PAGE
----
A Renewed SpiritualityNurturing Hope: Christian Pastoral Care in the Twenty-First CenturyThe Power of ListeningJoy Together: Spiritual Practices for Your CongregationSabbath Keeping FastingPrayers of the Old TestamentPrayers of the New TestamentSabbathFriendingA Garden of Living Water: Stories of Self-Discovery and Spiritual GrowthDeath in Dunedin: A NovelDead Sea: A NovelDeadly Murmurs: A NovelPersonality Type in CongregationsBeating Burnout in CongregationsReaching Out in a Networked WorldEmbracing MidlifeAdvent DevotionalDraw Near: Lenten Devotional by Lynne Baab, illustrated by Dave Baab

Grief AND thankfulness: How to listen

Lynne Baab • Thursday January 30 2020

Grief AND thankfulness: How to listen

Imagine that your friend is talking about something important. You hear hints of grief and thankfulness, and you want to listen well and draw out those two ideas. Here are some suggestions for helping your conversation partners explore grief AND thankfulness, going from the basic to the more complex.

1. Pay attention to – and avoid – typical roadblocks to listening. My personal favorite is giving advice, which turns conversations away from emotions and thoughts and focuses on practical solutions (and away from my conversation partner’s thoughts to mine!). Another common way of stopping listening is to take the conversation back to yourself: “That reminds me of when I . . .” You can also block listening by denying (“it sounds like it wasn’t THAT bad) or asking a ton of questions that push the speaker in a direction they might not have chosen. Most of us have habitual ways we block our conversation partners from continuing with their thoughts.

2. Nurture your own comfort with silence. You might try using non-verbal communication like nodding slightly when silence falls in a conversation. Give the other person a chance to gather their thoughts and continue if they want to.

3. Use non-verbal communication throughout the conversation. Give eye contact, lean forward slightly, nod, let some emotions show in your face (especially sadness if they’re talking about something sad and joy if they’re talking about something happy).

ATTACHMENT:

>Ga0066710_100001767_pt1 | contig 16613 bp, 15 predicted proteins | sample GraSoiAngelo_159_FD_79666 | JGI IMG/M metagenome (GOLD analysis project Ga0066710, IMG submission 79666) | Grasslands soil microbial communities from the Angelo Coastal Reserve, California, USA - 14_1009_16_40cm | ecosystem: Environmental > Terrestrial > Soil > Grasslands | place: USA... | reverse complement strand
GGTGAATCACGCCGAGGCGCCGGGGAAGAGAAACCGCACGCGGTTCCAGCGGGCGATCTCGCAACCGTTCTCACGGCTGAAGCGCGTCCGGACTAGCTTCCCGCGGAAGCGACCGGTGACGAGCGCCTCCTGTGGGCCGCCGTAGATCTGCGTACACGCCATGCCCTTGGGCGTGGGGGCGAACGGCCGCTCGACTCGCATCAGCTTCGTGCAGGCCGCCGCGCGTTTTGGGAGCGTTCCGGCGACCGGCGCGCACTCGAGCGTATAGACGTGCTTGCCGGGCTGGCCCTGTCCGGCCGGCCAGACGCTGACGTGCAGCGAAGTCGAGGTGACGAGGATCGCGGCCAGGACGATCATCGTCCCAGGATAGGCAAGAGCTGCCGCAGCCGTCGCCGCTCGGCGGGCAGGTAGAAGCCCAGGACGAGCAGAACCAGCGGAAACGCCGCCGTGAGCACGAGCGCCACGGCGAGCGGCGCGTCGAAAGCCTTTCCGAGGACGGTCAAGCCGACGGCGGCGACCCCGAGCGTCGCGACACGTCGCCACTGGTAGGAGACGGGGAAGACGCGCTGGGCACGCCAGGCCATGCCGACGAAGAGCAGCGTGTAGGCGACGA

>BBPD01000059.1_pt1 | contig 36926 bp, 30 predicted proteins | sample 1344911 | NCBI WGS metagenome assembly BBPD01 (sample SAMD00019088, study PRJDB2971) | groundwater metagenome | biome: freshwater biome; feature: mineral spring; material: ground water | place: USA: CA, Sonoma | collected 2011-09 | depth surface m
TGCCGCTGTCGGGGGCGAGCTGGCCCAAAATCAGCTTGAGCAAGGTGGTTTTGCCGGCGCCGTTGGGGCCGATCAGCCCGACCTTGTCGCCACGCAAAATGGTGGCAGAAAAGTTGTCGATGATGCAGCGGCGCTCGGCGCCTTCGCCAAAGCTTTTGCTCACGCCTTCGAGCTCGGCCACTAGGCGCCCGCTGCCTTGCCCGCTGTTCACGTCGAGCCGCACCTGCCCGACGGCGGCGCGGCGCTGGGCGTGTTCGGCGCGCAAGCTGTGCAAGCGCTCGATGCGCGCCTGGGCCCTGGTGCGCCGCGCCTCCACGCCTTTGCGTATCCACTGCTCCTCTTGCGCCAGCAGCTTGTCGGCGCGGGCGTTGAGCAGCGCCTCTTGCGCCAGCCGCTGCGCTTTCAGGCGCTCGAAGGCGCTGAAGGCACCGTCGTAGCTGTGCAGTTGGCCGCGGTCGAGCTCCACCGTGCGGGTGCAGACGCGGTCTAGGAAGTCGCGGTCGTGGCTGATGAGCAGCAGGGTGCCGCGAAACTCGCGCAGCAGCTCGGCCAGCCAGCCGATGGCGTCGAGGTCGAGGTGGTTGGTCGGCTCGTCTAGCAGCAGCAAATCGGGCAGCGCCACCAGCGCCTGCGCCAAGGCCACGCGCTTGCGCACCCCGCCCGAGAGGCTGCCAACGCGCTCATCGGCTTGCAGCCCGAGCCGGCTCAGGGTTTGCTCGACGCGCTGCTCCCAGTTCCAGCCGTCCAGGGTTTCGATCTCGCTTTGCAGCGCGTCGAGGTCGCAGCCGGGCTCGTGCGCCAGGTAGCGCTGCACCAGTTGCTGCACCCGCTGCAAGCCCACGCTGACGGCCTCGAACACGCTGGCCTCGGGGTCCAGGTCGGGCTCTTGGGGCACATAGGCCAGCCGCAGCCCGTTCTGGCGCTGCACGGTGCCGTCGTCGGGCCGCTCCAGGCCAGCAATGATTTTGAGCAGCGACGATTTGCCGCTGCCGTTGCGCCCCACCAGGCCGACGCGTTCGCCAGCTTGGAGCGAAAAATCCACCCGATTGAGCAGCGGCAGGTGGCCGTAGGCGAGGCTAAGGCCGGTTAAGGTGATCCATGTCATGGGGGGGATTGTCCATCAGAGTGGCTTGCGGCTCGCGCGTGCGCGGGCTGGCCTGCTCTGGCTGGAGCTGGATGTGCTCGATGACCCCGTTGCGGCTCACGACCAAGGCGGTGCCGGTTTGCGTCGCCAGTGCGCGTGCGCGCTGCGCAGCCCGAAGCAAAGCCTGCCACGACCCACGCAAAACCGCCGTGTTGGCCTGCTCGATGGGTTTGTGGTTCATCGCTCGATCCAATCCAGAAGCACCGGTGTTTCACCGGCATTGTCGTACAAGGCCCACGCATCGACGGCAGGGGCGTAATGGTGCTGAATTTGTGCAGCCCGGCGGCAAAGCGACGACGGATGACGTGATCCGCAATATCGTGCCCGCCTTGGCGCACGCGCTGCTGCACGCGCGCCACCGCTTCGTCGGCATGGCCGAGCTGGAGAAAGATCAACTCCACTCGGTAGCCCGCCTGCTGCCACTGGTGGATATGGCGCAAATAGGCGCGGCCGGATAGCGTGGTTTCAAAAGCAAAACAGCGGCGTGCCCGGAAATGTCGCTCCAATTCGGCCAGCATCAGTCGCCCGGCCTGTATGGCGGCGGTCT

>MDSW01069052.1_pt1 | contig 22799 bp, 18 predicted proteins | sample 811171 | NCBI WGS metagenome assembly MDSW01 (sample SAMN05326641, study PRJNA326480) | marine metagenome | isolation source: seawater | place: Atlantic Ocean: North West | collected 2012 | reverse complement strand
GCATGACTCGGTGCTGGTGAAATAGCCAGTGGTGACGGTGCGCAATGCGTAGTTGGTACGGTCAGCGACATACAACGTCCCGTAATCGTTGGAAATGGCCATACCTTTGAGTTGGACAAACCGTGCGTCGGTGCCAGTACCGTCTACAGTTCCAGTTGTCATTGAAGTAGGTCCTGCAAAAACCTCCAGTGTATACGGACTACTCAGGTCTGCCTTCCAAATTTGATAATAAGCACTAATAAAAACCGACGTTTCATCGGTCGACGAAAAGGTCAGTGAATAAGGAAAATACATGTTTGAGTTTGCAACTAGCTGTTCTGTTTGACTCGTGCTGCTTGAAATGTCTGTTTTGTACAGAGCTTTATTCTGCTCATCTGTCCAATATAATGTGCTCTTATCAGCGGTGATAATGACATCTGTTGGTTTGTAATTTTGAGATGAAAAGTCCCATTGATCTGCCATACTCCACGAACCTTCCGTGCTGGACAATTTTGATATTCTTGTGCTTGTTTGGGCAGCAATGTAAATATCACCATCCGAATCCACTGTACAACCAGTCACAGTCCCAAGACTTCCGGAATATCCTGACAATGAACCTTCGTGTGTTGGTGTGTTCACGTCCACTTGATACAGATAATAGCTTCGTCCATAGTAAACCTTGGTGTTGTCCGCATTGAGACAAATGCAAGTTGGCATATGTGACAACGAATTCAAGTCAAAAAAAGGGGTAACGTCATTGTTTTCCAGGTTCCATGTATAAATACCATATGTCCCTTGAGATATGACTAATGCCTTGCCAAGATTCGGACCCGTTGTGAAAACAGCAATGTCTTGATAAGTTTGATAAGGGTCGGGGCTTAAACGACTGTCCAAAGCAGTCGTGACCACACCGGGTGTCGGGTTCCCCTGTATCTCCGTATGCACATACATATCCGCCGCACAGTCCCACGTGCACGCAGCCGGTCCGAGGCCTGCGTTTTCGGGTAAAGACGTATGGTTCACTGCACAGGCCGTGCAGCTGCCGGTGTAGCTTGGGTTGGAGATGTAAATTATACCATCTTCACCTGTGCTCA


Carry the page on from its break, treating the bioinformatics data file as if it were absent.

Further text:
4. Use minimal encouragers, those short words and phrases that keep a conversation going, such as mmm, uh-huh, tell me more, oh, for instance, I see, right. Pay attention to make sure you are not using the same minimal encourager over and over.

5. Consider the different ways the skill of reflecting can be used: paraphrasing, summarizing and drawing implications. The first two are very similar, but paraphrasing is an attempt to simply re-state what the person said, using different words, and summarizing involves a bit more of trying to figure out the main point or central thoughts and feelings the person is expressing. “It sounds like you’re thinking a lot about . . .” “I hear a lot of frustration in your words.”

Drawing implications, a form of reflecting, must be used rarely, but it is extremely effective when used well. If someone is telling you about a sad thing that happened to them, you might draw an implication by saying, “It sounds like you’re grieving.” After you say those words, you wait to see how they respond. They may say, “Yes, I hadn’t thought about it that way,” or they may say, “No, I’m not grieving, I’m just frustrated.” In either case, “Tell me more” is a helpful way to respond.

In the light of this series of blog posts, you may hear hints of both grief and thankfulness in a conversation partner’s story. You may draw this implication: “It sounds like you feel both grief and thankfulness, and you wonder how to deal with both at the same time.”

6.  Question asking is a listening skill that can be very helpful or too invasive. Here are some questions that relate to this blog series:

  • What are you most thankful for?
  • In the midst of this difficult situation, have you experienced God’s help and companionship?
  • What are you saddest about?
  • In the past, what has helped you grieve in a healthy way?

Questions like these, asking a person to go deeper, must be followed by a nice long period of silence.

7. Personal stories can be appropriate, but only if told briefly and with the goal of giving the other person permission to continue with their story.

8. Empathy is the grounding for all good listening, and new research shows that empathy can be learned and taught. I don’t have space here to write more about empathy, but here’s an article I wrote about it.

May God give you ears to hear the stories of others, wisdom to know how to help your conversation partners explore the role of grief and thankfulness in their lives, and deep love and empathy modeled after Jesus.

Next week – Grief AND thankfulness: a story. Illustration by Dave Baab. I love to get new subscribers. If you’d like to receive an email when I post on this blog, sign up below.

Here’s my book on listening, plus three articles about listening:

Two options for Lenten devotionals (Lent begins February 26 this year):



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